What inspired you to create BatLabels on Twitter?
I was home sick from work for a period of time and I was looking for a distraction. I was watching Batman with Adam West and started picking up on the label gags throughout the show. I began taking screenshots and posting them to my personal Twitter account. Friends complained, so I started a new Twitter account, BatLabels, for my new-found obsession.
The account earned some influential followers such as Emily Lakdawalla of the Planetary Society, Peter Sagal of Wait Wait…Don’t Tell Me, and actor Wil Wheaton. The account exploded when they re-tweet posts from BatLabels. Wil Wheaton even bought one of the Henchmen t-shirts from the BatLabels line of clothing.
What makes Batman of 1966 so much better than any other Batman movie or TV show?
It is absolutely the best! I went to see The Dark Knight Rises and really didn’t enjoy myself. It is a dreary take on Batman and that drove me back to the 1966 version.
You host a podcast called The BatLabels Label-Cast in which you talk about a variety of Batman topics, including Oprah’s feelings about Batman; Archie comic books; Star Trek; and much more. What was the catalyst to creating the podcast and where do you hope to take it?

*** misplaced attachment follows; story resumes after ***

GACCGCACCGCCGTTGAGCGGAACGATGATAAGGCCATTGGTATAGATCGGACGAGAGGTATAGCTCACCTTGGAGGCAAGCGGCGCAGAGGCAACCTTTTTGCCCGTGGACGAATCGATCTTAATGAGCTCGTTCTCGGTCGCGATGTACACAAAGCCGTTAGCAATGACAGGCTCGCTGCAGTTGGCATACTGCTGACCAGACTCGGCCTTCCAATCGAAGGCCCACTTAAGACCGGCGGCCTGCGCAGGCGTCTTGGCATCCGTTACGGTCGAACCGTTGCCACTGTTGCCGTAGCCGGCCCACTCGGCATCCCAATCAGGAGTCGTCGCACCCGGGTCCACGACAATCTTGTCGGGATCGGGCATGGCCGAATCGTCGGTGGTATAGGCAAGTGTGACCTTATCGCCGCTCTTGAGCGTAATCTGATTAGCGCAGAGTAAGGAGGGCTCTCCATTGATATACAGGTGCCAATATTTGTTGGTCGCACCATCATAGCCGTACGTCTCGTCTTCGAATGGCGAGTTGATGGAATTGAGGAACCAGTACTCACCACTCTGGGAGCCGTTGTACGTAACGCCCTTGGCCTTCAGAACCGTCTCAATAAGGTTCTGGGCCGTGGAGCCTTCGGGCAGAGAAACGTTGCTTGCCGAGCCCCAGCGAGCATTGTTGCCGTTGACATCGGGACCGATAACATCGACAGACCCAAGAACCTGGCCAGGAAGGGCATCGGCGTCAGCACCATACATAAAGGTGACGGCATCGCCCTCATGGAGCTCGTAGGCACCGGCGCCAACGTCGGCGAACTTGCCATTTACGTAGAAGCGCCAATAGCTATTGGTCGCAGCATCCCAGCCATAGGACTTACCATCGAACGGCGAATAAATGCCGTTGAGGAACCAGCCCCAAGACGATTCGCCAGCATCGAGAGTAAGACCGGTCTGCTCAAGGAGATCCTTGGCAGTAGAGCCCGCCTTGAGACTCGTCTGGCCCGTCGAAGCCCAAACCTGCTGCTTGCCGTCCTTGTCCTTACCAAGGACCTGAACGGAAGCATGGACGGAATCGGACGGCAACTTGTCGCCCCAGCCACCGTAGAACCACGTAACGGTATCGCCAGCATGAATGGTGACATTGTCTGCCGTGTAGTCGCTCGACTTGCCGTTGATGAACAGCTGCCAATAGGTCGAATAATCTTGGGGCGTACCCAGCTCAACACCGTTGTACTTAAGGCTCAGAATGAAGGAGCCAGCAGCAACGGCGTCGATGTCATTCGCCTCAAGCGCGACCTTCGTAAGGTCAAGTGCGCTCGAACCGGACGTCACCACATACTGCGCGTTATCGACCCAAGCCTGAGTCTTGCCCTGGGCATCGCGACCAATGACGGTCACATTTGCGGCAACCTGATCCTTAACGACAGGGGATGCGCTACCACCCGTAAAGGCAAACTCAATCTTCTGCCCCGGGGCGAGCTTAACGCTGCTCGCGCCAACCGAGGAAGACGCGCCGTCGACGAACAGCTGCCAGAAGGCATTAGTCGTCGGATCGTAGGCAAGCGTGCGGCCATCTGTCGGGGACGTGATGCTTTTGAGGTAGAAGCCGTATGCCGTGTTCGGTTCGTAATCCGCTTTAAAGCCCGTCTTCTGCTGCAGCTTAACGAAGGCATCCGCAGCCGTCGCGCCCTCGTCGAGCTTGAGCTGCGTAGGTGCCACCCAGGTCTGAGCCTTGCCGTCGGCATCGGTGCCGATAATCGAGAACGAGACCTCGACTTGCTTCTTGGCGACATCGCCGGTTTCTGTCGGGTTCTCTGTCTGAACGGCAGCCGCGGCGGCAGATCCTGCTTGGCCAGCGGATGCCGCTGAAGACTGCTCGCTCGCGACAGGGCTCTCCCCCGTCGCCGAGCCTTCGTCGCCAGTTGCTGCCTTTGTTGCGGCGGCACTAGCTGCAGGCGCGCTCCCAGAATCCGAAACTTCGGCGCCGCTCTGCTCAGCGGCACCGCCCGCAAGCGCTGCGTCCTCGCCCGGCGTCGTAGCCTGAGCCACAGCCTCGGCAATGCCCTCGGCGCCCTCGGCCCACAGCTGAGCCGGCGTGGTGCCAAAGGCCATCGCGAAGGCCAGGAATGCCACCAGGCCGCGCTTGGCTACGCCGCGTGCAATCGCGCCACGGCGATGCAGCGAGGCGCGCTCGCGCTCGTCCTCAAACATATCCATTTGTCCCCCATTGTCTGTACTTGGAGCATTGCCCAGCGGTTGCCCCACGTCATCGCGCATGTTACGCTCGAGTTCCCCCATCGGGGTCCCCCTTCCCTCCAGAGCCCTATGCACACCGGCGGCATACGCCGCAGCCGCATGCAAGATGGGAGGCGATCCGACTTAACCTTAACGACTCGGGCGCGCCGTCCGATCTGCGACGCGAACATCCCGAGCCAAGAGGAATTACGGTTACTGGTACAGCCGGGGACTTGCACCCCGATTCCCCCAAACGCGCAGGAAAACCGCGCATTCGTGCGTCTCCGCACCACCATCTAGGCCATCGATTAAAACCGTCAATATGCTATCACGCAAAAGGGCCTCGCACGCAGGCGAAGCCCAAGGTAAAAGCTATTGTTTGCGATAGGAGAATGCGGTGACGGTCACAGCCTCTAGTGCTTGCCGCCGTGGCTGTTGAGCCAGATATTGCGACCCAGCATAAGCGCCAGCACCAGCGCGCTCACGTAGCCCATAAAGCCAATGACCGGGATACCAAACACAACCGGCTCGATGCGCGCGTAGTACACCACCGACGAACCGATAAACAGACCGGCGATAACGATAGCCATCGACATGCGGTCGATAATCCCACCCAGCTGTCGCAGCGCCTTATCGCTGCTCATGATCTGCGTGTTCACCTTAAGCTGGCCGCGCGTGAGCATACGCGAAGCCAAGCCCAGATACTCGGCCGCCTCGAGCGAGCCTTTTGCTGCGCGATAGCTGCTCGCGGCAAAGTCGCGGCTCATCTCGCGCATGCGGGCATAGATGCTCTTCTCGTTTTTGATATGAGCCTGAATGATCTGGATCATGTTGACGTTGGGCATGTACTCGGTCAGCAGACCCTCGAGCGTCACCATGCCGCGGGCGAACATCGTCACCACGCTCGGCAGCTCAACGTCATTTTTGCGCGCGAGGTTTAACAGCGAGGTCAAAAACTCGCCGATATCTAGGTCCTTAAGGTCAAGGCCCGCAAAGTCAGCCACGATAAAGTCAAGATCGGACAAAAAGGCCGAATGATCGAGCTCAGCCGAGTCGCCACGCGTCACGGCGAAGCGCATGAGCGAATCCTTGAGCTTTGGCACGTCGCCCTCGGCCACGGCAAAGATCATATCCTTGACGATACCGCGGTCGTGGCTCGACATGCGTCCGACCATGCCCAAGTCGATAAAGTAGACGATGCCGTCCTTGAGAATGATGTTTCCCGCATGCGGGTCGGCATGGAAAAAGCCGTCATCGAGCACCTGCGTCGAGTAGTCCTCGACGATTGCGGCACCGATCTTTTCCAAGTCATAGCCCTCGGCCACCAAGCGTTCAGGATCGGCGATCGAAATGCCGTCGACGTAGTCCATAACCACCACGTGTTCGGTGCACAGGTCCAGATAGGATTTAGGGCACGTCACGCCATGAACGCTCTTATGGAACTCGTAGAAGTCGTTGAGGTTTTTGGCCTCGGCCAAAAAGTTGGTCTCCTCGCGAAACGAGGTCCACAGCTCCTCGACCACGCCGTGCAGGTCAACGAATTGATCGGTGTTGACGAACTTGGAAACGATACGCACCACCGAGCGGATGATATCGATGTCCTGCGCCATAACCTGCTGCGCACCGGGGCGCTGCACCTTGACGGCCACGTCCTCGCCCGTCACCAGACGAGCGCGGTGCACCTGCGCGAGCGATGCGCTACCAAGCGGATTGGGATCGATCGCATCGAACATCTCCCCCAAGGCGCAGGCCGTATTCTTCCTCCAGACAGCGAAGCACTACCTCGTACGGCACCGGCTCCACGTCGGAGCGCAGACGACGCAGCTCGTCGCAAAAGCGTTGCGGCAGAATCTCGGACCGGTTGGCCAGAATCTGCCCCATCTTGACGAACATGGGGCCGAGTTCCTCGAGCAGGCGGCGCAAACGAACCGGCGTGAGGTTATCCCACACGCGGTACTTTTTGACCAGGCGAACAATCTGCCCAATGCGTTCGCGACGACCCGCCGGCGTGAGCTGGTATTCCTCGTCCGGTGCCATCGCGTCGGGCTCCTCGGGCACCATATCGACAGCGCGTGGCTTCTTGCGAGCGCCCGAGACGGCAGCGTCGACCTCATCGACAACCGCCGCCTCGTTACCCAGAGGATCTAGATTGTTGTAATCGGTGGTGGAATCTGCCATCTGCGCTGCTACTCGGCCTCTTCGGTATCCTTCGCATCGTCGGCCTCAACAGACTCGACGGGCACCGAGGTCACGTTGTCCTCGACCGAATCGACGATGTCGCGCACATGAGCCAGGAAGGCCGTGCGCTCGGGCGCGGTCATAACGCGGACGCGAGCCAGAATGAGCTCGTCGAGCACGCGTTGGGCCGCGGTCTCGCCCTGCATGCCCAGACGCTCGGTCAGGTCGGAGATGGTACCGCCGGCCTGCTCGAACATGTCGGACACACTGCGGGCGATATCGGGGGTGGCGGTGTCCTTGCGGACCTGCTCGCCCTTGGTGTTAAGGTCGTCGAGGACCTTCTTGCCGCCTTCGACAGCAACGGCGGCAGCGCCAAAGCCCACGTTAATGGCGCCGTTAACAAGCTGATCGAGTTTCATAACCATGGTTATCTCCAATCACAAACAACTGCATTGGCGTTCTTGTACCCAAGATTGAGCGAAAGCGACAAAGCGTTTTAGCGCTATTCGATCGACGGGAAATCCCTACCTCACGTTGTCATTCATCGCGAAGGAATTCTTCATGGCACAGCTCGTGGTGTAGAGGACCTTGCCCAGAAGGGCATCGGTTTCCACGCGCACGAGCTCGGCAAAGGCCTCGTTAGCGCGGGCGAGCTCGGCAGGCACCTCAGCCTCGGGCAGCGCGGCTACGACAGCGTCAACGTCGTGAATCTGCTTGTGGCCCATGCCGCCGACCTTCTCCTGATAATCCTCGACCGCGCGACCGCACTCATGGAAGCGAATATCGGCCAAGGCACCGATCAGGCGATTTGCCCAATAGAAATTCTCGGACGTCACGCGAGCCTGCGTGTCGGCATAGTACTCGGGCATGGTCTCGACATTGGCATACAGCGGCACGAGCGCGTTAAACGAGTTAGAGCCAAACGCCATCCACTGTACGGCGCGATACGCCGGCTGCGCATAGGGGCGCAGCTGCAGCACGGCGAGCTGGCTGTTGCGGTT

It’s an idea that’s been rolling around my brain for a long time. I like the podcast format and it seems like a natural extension of BatLabels on Twitter. It’s been fun to produce and The BatLabels Label-Cast gets positive feedback. People seem to be enjoying it. We’ll wait and see where that takes us.
You also have a line of shirts inspired by Batman ‘66. Has the popularity of those shirts surprised you? It’s a great way to identify like-minded people, by the way.
A friend of mind, Xander, created a hand-lettered font and drew up the Henchmen shirts. There’s a couple other ones we are working on. I was absolutely stunned by the popularity of the shirts. We wanted to make it to the 25-shirt level, to make $100. The first run sold 850 shirts.
Who is your favorite Batman villain and why?
I really like Chandell and his identical twin brother Harry from the Devil’s Fingers episode. Liberace played the twins. It was packed with goofy, delightful jokes. There were so many winking jokes around Liberace’s sexuality.
1960s Batman is at its best when it has colorful villains.
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